Impact on patients
The impact on patient’s mental health was noted by ECPs in Italy, Australia, Brazil, Sweden and UK, with particular reference to the inability to see friends and family being one of the main causes of the struggle patients have experienced. Consistent themes were reported relating to contact lenses, with reduced wear occurring for patients while in lockdown and working from home. This was primarily due to a lower cosmetic need to wear lenses, a view which agrees with published data that found between 43-72% of wearers had reduced wear initially in lockdown.2-4 Some early reduction in wear of contact lenses in Italy was reported by Daddi Fadel following patients seeing stories in the media that lens wear was not safe; misinformation that was corrected early on following an extensive review led by CORE director, Lyndon Jones,5 with information for both ECPs and patients available at COVIDEyeFacts.org.
The fogging that occurs when spectacles are worn together with face masks was mentioned by the panel, with different approaches taken to help resolve it. An increase in patients requesting, or being recommended, contact lenses was noted by Todd Ruhl (Canada) and Maria Korén (Sweden), with Richard Yudi Hida (Brazil) reporting patients being referred for refractive surgery as a solution. Bridgitte Shen Lee (US) remarked that she was seeing an increase in ocular surface issues as a result of mask wearing. Termed mask-associated dry eye (MADE), it arises from exhaled air being repeatedly forced over the surface of the eye, increasing tear film evaporation and resulting in a dry ocular surface.6,7 There are some simple steps ECPs can advise patients to take to help alleviate the issue, and these are summarised in the Clinical Insight section of this issue of Contact Lens Update.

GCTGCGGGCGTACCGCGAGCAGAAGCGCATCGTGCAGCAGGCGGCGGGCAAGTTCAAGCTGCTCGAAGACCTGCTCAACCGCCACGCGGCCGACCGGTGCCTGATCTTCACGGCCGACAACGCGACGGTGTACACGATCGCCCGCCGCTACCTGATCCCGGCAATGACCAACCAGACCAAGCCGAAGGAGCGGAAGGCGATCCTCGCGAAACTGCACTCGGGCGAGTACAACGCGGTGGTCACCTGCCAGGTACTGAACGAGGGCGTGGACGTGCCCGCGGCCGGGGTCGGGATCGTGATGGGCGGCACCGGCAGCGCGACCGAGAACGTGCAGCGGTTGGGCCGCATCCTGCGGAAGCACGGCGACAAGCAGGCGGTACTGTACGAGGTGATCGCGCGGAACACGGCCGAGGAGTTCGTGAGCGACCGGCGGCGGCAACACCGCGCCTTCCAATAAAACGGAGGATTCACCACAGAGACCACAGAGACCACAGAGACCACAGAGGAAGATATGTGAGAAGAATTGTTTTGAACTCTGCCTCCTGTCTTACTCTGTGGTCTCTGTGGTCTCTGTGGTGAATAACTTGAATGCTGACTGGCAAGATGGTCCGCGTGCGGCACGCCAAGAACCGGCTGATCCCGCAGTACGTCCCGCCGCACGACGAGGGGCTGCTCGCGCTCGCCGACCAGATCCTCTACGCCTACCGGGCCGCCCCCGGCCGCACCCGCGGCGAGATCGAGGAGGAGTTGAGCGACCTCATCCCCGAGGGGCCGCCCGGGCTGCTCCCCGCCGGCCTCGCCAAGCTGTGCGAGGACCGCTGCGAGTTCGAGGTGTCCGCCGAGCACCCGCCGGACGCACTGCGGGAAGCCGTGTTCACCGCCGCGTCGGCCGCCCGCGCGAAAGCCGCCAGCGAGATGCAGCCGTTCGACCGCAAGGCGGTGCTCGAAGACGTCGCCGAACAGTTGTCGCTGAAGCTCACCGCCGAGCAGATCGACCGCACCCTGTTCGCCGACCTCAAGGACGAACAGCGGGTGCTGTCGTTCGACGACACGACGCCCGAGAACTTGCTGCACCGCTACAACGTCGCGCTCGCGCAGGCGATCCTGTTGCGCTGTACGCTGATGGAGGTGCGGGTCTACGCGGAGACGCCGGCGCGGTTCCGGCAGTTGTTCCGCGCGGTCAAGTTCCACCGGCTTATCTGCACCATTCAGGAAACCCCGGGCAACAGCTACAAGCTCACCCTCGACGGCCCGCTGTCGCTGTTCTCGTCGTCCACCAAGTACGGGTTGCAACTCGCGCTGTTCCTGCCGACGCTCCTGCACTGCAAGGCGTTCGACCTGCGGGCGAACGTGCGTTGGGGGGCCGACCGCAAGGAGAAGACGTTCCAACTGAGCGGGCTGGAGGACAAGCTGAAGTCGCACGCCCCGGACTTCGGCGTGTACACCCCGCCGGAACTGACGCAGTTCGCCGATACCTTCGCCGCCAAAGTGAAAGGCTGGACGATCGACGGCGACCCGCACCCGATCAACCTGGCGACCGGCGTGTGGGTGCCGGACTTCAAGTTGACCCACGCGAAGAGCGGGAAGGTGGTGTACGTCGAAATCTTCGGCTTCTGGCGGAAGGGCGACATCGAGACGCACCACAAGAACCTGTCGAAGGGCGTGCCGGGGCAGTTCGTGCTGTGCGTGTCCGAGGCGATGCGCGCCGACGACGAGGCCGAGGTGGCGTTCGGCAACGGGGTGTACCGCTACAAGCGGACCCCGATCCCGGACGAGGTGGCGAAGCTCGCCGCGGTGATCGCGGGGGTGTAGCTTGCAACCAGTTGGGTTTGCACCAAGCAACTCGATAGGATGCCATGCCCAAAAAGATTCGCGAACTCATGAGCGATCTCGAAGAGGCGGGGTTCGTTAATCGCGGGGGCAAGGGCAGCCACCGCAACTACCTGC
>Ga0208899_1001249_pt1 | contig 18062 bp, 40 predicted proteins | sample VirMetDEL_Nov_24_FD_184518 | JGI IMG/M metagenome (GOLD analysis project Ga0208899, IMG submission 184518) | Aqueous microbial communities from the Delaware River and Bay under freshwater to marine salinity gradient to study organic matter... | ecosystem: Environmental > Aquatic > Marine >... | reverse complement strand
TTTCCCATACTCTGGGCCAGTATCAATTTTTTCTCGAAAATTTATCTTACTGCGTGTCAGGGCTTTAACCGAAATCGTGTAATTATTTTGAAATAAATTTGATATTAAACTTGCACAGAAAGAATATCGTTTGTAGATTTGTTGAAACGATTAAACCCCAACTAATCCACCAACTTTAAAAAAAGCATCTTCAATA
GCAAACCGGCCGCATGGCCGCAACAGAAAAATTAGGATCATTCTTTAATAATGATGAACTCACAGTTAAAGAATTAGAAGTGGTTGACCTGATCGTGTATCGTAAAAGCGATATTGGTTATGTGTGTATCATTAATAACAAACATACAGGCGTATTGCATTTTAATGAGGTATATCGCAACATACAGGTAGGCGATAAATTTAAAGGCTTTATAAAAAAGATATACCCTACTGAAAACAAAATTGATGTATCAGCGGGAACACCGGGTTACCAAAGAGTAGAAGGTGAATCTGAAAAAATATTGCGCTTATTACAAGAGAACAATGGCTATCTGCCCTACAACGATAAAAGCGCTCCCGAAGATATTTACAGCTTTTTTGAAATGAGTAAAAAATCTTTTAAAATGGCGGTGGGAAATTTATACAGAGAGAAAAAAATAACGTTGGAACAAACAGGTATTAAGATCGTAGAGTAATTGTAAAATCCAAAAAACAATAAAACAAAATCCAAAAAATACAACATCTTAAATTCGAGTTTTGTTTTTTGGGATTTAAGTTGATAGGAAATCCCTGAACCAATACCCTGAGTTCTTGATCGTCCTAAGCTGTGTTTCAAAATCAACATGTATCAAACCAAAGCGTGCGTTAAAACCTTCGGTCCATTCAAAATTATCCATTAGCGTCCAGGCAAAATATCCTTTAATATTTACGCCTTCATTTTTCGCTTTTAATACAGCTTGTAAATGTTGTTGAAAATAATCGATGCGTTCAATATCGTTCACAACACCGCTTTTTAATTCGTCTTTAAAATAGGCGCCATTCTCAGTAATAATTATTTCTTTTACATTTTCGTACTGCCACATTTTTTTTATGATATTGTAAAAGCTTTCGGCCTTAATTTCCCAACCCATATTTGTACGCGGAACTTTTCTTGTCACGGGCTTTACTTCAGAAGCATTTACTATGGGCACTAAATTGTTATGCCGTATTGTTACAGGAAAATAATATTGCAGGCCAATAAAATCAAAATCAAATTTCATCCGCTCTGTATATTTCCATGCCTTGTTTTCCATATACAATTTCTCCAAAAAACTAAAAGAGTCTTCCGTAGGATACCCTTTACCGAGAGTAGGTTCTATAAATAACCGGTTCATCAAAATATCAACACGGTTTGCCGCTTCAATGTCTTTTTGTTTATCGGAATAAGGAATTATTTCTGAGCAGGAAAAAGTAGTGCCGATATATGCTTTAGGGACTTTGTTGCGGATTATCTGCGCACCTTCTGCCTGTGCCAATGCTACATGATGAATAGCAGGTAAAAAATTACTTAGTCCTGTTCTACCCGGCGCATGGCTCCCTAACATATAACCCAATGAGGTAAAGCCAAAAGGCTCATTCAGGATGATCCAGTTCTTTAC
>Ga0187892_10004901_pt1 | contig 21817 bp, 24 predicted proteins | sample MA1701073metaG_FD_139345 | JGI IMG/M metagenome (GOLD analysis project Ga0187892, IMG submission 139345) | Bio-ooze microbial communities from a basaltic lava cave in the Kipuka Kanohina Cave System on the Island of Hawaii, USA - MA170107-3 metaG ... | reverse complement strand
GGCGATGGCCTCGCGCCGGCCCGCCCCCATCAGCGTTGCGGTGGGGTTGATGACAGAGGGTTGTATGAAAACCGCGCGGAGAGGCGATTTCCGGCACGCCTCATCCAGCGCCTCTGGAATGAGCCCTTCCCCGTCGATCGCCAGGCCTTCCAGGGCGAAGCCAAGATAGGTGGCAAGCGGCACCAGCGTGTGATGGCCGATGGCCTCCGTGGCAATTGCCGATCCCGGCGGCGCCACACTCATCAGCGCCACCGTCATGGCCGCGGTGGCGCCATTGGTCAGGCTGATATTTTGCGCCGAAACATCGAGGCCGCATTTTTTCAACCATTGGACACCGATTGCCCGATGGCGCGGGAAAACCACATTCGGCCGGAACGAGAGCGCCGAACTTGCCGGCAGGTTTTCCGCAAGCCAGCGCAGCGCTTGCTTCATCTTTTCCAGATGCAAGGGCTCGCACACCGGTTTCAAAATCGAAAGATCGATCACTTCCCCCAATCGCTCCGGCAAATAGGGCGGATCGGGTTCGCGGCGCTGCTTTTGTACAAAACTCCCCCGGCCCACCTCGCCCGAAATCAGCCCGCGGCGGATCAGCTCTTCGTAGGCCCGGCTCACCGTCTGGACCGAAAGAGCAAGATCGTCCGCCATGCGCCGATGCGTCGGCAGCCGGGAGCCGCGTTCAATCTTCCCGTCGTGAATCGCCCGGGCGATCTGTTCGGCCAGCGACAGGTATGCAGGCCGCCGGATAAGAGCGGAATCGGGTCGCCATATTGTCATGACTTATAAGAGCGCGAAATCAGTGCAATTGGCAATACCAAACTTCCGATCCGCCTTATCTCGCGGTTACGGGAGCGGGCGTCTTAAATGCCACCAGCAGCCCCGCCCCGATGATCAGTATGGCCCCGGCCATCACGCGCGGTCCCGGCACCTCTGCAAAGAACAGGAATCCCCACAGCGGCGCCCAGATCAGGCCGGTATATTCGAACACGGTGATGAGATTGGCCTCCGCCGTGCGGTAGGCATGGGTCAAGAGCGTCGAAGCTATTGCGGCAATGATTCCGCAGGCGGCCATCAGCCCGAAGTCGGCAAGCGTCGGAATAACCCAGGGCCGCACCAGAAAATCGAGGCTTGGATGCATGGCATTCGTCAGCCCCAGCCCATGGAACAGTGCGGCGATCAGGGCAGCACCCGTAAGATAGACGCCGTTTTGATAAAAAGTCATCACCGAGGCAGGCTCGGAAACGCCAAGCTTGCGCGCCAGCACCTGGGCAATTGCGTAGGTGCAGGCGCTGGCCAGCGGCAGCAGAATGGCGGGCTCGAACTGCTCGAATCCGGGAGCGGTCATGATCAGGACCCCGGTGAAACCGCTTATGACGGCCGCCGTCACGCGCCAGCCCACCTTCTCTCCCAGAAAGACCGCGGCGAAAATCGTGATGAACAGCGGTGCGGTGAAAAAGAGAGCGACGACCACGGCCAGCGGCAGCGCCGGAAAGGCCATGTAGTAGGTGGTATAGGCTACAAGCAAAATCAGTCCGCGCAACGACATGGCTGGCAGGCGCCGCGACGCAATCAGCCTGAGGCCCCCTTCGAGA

Several of the panel said patients had been impacted by increased use of digital devices. Wen Juan Chui (Singapore), Bridgitte Shen Lee (US) and Maria Korén (Sweden) encountered patients reporting an increase in digital eye strain, noting asthenopic symptoms resulting from a suboptimal work station set-up at home, and inadequate vision correction for the extended periods of time required for these visual tasks. Increased digital device use, either for work or social use, was connected to an increase in dry eye symptoms in Italy and the US. These effects were not only noticed in adults, as illustrated by the results of a study shared in the Conference Highlight section of this issue which demonstrates the impact of online learning on dry eye symptoms in high- and middle-school students.